1979, during his first visit to Poland after his election to the
papacy. Krakowskie Przedmiescie 68.
KOSCIÓL SWIETEGO KRZYZA. The heart of Poland's most famous
composer, Frédéric Chopin, is immured in a pillar inside Holy Cross
Church. Atop the steps of this Baroque church is a massive sculpted
crucifix. Across from the church is the statue of Nicolaus Copernicus,
standing in front of the neoclassical Staszic Palace, the headquarters
of the Polish Academy of Sciences. Like many other notable Warsaw
monuments, this statue is the work of the 19th-century Danish sculptor
Bertel Thorvaldsen. Krakowskie Przedmiescie 3.
MUZEUM HISTORYCZNA WARSZAWY. Four fine examples of Renaissance
mansions can be found on the northern side of the Old Town Square
(note the sculpture of a black slave on the facade of No. 34, the
Negro House). These historical homes, some of which contain
Renaissance ceiling paintings, now house the Warsaw Historical Museum.
The museum screens a short documentary film on the history of Warsaw
daily at noon in English. Rynek Starego Miasta 28-42, PHONE:
022/635-16-25. Tues. and Thurs. 11-6, Wed. and Fri. 11-3,
MUZEUM LITERATURY IM. ADAMA MICKIEWICZA. Mickiewicz was
Poland's greatest Romantic poet. He and other Polish writers are the
focus of the Adam Mickiewicz Museum of Literature, which houses
manuscripts, mementos, and portraits. Rynek Starego Miasta 20, PHONE:
022/831-40-61. Mon., Tues., and Fri. 10-3, Wed., Thurs.,
and Sat. 11-6, Sun. 11-5. Closed 1st Sun. of month.
MUZEUM NARODOWE. In a functional 1930s building, the National
Museum of Warsaw has an impressive collection of contemporary Polish
and European paintings, Gothic icons, and works from antiquity. Al.
Jerozolimskie 3, PHONE: 022/629-30-39. Wed. free. Tues.,
Wed., and Fri 10-4, Thurs. noon-5, weekends 10-5. Closed day after
OLD TOWN. The historic Old Town, on an escarpment on the left
bank of the Vistula, was meticulously reconstructed, using old prints,
plans, and paintings, by postwar architects. Some of the original
Gothic buildings still surround the Old Town Square - the hub of life
in Old Town. In its central fountain is the Warszawska Syrenka, or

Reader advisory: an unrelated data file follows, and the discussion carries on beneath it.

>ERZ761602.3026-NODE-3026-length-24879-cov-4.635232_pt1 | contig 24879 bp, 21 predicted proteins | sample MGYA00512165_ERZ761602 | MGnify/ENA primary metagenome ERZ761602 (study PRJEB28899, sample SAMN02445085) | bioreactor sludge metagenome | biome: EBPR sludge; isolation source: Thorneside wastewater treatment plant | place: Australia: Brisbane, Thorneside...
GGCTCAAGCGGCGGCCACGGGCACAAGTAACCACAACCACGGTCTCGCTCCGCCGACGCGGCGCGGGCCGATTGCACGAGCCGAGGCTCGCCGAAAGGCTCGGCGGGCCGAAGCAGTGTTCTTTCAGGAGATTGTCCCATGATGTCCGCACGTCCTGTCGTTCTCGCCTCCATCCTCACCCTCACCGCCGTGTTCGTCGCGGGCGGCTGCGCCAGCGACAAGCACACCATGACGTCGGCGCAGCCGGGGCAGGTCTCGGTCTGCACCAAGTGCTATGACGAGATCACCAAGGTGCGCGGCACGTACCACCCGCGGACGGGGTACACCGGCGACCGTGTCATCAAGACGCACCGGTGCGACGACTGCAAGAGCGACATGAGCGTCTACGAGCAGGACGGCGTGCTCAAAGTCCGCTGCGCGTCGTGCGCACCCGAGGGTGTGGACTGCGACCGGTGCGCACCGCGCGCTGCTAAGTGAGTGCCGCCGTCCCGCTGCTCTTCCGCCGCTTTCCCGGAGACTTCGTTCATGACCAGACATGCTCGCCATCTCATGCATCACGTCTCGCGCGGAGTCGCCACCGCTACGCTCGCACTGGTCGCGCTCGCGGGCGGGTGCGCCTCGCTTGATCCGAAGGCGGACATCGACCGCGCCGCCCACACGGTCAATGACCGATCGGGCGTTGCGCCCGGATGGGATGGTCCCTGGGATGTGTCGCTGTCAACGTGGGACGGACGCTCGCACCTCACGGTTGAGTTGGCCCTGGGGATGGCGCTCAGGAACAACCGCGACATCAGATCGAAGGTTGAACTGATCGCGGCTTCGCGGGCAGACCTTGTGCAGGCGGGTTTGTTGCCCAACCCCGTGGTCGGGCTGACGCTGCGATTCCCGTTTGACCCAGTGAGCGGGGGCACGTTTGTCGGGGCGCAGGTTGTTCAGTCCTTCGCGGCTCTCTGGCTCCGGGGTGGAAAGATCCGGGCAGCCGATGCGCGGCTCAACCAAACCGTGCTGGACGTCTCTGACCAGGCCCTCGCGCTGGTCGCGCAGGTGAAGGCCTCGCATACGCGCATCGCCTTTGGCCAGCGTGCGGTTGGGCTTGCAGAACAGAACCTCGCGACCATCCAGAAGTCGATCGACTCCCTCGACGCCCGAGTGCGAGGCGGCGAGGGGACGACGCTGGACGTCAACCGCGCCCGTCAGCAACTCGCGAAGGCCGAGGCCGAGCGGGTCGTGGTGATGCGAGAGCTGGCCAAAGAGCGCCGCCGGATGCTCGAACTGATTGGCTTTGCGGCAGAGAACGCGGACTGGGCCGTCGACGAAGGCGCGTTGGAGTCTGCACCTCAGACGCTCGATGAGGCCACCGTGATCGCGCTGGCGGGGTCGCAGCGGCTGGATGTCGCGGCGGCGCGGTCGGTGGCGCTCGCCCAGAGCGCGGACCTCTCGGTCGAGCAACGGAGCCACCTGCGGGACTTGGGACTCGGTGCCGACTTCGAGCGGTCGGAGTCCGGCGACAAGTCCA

Warsaw Mermaid - the symbol on the crest of the city of Warsaw. The
appearance of today's square, however, largely dates from the 16th and
early 17th centuries. Artists and craftspeople of all kinds still sell
their wares here in the summer, musical performances are often held
here on weekends, and horse-drawn cabs await visitors. (The area is
closed to traffic.) Just a short stroll beyond the Barbakan gate is
the New Town, rebuilt after the war in 18th- and 19th-century styles.
PALAC BELWEDER. Built in the early 18th century, the Belvedere
Palace was reconstructed in 1818 in neoclassical style by the Russian
governor of Poland, the grand duke Constantine. Until 1994 it was the
official residence of Poland's president. Belvedere Palace stands just
south of the main gates to Lazienki Park. Ul. Belwederska 2.
PALAC CZAPSKICH. Now the home of the Academy of Fine Arts, the
Czapski Palace dates from the late 17th century but was rebuilt in
1740 in the rococo style. Zygmunt Krasinski, the Polish romantic poet,
was born here in 1812, and Chopin once lived in the palace mews.
Krakowskie Przedmiescie 5.
PALAC KAZANOWSKICH. The 17th-century Kazanowski Palace was
given a neoclassical front elevation in the 19th century. The
courtyard at the rear still contains massive late-Renaissance
buttresses and is worth a visit because of its plaque commemorating
Zagloba's fight with the monkeys, from Sienkiewicz's historical novel
The Deluge. In a small garden in front of the palace stands a monument
to Adam Mickiewicz, the great Polish Romantic poet. It was here that
Warsaw University students gathered in March 1968, after a performance
of Mickiewicz's hitherto banned play Forefathers' Eve, which set in
motion the events that led to the fall of Poland's Communist leader
Wladyslaw Gomulka, a wave of student protests, and a regime-sponsored
anti-Semitic campaign. Krakowskie Przedmiescie 62.
PALAC KULTURY I NAUKI. The massive Stalinist-Gothic Palace of
Culture and Science, which looks like a wedding cake, is the city's
main landmark. From the 30th floor you can get a panoramic view. (The
old joke runs that this is Warsaw's best view because it is the only
place where you can't see the palace.) To view all of urban Warsaw
from 700 ft up, buy tickets at the booth near the east entrance. The
building houses a number of facilities, including a swimming pool and
the Museum of Science and Technology. Also in the palace is the Teatr
Lalek, a good puppet theater (the entrance is on the north side). Pl.
Defilad 1, PHONE: 022/620-02-11; 022/620-49-50 (theater). Daily 9-6.
PALAC NAMIESTNIKOWSKI. The Presidential Palace was built in the
17th century by the Radziwill family (into which Jackie Kennedy's
sister Lee later married). In the 19th century it functioned as the